EL SEGUNDO, CA - OCTOBER 01: Kobe Bryant #24 of the Los Angeles Lakers on a video set for members of the media during Media Day at Toyota Sports Center on October 1, 2012 in El Segundo, California. (Photo by Harry How/Getty Images)
Hoping to watch Sunday night's pre-season basketball opener between the Los Angeles Lakers and the Oakland-based Golden State Warriors?
Better check your cable provider.
Time Warner Cable, which owns the rights to show Lakers basketball games, is still negotiating with major providers including At&T, DISH Network, Verizon and Direct TV over allowing the games to run on those services.
"We expect that Time Warner will reach deals with other TV providers in the near future, but I cannot give you an estimate on when," Lakers spokesman John Black said Sunday morning in an email.
As of Sunday, viewers with basic cable from Time Warner will be able to watch the game on Time Warner SportsNet and Time Warner Cable Deportes. Viewers with Bright House Networks, a provider in the Bakersfield area, will also be able to see it.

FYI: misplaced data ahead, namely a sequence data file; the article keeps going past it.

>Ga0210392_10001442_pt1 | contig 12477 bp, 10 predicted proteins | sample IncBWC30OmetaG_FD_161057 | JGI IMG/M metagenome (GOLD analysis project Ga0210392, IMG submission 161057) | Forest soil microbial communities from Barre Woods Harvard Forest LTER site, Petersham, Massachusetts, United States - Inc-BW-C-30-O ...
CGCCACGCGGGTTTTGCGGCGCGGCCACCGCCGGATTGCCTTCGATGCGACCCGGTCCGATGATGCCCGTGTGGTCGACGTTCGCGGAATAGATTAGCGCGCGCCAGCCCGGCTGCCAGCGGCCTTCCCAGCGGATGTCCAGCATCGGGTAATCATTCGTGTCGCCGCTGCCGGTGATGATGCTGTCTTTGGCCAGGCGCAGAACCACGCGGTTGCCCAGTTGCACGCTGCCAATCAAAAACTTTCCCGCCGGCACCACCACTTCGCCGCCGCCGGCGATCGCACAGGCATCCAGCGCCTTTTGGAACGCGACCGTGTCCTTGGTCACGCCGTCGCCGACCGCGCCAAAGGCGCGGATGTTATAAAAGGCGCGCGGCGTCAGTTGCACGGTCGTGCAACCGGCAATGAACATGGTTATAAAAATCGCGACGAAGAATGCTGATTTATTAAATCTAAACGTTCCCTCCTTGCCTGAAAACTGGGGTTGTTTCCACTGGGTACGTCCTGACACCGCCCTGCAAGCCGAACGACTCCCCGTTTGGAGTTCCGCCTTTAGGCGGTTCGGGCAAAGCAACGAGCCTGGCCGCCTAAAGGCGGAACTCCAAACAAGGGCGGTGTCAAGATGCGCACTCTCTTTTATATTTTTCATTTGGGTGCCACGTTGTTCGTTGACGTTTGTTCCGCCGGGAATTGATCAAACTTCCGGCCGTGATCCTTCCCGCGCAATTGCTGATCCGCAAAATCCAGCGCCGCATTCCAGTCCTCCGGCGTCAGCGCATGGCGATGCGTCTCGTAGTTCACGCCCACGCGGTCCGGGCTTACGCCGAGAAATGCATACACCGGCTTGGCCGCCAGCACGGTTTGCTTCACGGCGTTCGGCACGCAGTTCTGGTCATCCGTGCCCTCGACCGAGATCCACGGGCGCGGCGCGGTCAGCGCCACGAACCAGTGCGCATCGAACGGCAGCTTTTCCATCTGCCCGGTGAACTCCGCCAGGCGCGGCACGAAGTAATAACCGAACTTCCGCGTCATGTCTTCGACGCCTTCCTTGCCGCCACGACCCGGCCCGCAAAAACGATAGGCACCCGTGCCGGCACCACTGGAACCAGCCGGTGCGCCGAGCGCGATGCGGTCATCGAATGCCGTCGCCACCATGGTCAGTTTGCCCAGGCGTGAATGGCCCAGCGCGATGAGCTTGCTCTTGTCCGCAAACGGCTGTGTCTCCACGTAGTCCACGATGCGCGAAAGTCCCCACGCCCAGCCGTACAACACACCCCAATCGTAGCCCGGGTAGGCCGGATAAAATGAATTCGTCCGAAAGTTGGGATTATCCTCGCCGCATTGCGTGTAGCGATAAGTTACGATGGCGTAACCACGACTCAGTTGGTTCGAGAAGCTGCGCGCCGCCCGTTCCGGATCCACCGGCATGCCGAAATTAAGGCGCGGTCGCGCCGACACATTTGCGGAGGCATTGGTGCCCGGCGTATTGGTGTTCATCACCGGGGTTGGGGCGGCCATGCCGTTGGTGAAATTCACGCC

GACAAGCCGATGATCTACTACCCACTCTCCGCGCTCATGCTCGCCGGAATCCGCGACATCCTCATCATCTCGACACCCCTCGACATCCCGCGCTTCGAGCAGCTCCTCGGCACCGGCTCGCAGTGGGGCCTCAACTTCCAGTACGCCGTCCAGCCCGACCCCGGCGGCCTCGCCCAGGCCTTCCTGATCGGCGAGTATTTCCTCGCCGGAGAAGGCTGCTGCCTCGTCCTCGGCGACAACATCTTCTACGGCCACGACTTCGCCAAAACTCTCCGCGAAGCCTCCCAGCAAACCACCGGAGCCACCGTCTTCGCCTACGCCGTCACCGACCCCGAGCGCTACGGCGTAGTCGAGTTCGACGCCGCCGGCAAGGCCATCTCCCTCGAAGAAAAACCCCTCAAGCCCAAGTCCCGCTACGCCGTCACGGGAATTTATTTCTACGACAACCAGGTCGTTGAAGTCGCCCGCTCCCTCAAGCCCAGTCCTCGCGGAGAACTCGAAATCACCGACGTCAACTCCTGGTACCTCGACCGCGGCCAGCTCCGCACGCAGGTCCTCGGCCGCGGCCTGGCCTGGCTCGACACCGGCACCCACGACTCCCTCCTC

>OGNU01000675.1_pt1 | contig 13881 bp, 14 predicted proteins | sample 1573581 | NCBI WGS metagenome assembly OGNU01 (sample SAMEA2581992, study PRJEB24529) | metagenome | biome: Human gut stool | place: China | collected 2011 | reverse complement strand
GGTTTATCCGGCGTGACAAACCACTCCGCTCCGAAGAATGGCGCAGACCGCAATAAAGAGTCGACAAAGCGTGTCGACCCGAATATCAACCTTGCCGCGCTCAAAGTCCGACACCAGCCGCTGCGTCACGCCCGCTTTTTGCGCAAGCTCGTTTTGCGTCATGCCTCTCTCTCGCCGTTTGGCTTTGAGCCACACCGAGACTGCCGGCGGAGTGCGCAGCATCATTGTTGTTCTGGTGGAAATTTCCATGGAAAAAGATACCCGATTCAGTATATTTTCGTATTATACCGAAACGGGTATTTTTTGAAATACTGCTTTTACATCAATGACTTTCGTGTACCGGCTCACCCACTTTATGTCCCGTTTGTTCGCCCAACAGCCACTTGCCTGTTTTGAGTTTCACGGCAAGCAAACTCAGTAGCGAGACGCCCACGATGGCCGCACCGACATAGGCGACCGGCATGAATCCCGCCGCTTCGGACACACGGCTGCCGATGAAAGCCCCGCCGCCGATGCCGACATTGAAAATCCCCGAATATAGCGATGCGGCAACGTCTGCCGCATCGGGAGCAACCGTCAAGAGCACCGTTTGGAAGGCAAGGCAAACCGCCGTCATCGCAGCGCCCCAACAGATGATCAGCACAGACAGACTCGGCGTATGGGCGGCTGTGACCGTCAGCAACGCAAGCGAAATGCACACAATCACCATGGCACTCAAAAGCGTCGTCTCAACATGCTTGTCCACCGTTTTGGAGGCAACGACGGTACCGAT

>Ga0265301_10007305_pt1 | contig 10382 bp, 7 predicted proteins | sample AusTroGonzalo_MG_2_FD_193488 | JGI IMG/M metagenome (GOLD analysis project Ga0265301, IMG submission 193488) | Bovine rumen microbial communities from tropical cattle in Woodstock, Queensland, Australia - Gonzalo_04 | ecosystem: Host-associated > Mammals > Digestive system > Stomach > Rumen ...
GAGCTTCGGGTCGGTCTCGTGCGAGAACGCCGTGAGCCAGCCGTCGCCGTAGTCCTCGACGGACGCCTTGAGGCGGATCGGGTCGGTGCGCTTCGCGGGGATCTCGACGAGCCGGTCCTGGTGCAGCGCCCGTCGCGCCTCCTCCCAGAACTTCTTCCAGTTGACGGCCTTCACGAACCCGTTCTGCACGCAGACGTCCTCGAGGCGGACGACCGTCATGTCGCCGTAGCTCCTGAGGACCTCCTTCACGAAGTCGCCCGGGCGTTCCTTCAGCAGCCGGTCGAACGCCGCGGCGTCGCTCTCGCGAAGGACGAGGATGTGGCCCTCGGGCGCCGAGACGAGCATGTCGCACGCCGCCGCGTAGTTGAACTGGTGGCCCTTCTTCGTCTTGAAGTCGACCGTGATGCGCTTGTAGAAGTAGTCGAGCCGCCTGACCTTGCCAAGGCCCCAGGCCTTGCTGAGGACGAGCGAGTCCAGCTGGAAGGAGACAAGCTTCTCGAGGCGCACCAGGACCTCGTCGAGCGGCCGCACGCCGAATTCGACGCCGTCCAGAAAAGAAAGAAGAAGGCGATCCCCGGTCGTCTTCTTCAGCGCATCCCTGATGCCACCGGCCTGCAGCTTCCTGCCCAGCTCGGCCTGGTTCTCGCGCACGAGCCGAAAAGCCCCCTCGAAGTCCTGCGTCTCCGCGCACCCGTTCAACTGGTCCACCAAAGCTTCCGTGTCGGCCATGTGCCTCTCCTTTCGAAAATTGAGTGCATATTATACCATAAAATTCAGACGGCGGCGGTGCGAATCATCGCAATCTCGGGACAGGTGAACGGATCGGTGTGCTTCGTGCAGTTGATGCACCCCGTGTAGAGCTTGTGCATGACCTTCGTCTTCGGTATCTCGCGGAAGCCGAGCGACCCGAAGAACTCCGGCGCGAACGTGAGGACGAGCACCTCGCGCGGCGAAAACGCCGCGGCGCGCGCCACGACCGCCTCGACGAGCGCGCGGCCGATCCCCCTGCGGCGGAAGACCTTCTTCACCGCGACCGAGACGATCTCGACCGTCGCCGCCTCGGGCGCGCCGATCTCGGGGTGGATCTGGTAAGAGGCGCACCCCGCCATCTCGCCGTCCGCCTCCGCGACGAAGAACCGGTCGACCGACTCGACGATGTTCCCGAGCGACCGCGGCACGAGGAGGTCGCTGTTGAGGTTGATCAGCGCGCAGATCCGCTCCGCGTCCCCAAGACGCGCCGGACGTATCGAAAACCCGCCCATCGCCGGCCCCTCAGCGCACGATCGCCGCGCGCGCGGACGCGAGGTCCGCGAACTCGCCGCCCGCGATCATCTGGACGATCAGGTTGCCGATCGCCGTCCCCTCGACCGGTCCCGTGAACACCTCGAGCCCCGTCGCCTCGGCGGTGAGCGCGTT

At issue is whether other cable providers are willing to pay the $3.95 per subscriber that Time Warner is demanding in order to allow them to also make the games available.
"Negotiations with other providers to carry the networks are ongoing but have not yet concluded," a Time Warner spokeswoman said Sunday.
On the Lakers website Sunday morning, Time Warner says that people who do not subscribe to their cable service will still be able to see the games.
But then, under the Frequently Asked Questions section, it says that the company hopes to reach a deal with other providers soon.
It offers a search box to enter your zip code and cable provider to see if a deal has been reached yet.
If there's no deal, a window pops up asking viewers to send an email to their provider, asking the company to sign up with Time Warner's new sports network.
The website does not say why a deal has not been reached with other providers, but news reports have said that it is because the various cable outlets have not yet agreed on how much they should pay Time Warner for the games.
In Los Angeles, this apparent stalemate has drawn the ire of local sports and media columnists.
"It's so nutty, as of now, even the Lakers can't watch the Lakers," wrote L.A. Times columnist Bill Plaschke, because the team's headquarters gets Direct TV.
Sunday's game will be played in Fresno at 7 p.m.